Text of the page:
COC Students Prep for Second NASA Scientific Balloon Launch
For the second year in a row, the College of the Canyons Astronomy & Physics Club has been selected to participate in NASA’s High Altitude Student Platform (HASP), a scientific balloon.
College of the Canyons is the only community college participating in this year’s HASP program, and is one of only five community colleges ever chosen to participate in the program’s 11-year history. COC also holds the distinction of being the only community college selected to participate for a second time.
The HASP program is jointly run by Louisiana State University and the Columbia Scientific Balloon Facility.
The group of 12 COC students will be improving upon last year’s prototype designed to collect cosmic dust particles in the upper stratosphere, which experienced some in-flight and post-flight challenges.
“Our designs are more advanced than last year, but our goal is the same,” said Teresa Ciardi, a physical science professor at the college. “I am super excited to be working with the student team again this year.”
Ciardi and Greg Poteat, an adjunct manufacturing instructor, are reprising their roles as co-advisors on the project, providing the team with guidance and support.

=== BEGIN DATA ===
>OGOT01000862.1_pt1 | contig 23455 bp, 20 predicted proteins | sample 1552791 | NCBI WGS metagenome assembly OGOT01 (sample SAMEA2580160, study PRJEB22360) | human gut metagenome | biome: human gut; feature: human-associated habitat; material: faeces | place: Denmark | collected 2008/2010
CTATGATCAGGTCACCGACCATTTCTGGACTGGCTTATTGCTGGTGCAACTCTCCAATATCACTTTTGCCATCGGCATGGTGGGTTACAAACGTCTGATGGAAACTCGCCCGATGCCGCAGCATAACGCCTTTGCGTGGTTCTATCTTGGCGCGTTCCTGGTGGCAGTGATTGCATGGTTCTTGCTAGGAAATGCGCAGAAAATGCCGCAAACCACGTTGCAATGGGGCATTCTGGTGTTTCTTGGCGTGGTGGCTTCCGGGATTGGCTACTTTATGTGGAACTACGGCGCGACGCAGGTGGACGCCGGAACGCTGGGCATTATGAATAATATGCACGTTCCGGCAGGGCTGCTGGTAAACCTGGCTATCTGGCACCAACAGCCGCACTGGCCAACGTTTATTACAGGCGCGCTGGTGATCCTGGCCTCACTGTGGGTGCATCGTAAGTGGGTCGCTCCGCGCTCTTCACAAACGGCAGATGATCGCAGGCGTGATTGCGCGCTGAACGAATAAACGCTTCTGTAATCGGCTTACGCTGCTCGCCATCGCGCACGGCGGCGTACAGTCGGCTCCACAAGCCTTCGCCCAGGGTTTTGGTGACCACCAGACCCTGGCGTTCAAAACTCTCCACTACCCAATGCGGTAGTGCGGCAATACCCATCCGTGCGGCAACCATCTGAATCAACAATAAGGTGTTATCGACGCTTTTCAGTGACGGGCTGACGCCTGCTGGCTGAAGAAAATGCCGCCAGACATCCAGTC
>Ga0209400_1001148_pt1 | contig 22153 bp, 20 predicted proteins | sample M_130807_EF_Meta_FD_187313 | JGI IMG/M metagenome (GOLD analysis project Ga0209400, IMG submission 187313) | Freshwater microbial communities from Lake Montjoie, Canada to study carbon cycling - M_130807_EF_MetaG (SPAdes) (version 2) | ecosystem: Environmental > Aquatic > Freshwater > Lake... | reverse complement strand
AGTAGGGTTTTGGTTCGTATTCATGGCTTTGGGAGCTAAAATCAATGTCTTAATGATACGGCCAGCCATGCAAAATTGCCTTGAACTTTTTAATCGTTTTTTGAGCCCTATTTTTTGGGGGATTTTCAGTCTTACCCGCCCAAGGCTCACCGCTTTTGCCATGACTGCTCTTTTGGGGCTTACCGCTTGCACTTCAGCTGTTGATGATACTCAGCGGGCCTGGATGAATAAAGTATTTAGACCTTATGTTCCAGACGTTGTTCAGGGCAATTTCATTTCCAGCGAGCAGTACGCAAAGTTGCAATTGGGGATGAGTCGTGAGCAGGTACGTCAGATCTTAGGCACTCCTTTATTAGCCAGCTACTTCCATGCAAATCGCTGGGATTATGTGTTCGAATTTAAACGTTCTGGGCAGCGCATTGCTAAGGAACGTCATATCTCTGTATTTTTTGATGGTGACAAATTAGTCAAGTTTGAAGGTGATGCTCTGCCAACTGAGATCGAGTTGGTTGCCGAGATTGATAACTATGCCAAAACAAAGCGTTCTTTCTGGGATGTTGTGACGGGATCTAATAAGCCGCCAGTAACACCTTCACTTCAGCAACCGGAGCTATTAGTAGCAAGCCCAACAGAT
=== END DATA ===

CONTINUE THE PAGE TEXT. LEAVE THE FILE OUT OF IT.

“These students are getting graduate student level project experience at the community college level,” said Ciardi. “They are getting real skills that will help them as they move forward in their education and careers.”
Through funding provided by the College of the Canyons Center for Applied Competitive Technologies (CACT), a seven-person team will travel to Palestine, TX on July 30 for testing and device integration at NASA’s Columbia Scientific Balloon Facility.
Led by COC student Daniel Tikhomirov, the team will be completing various stages of testing followed by integration onto the main platform, and acquiring pre-flight data before returning home on August 6.
“The goal for the new improvements in the design is better functionality while preserving reliability and simplicity,” said Tikhomirov. “The entire structure of the experiment has been revamped to be more robust and handle the shocks of landing. The dust collector instrument has been significantly improved to be more efficient and collect more particles during flight.”
When the final payload launches in late August or early September from New Mexico, a camera will be attached to the science balloon, which will allow the team to view the launch and the scene from above during the flight on the NASA HASP webpage.
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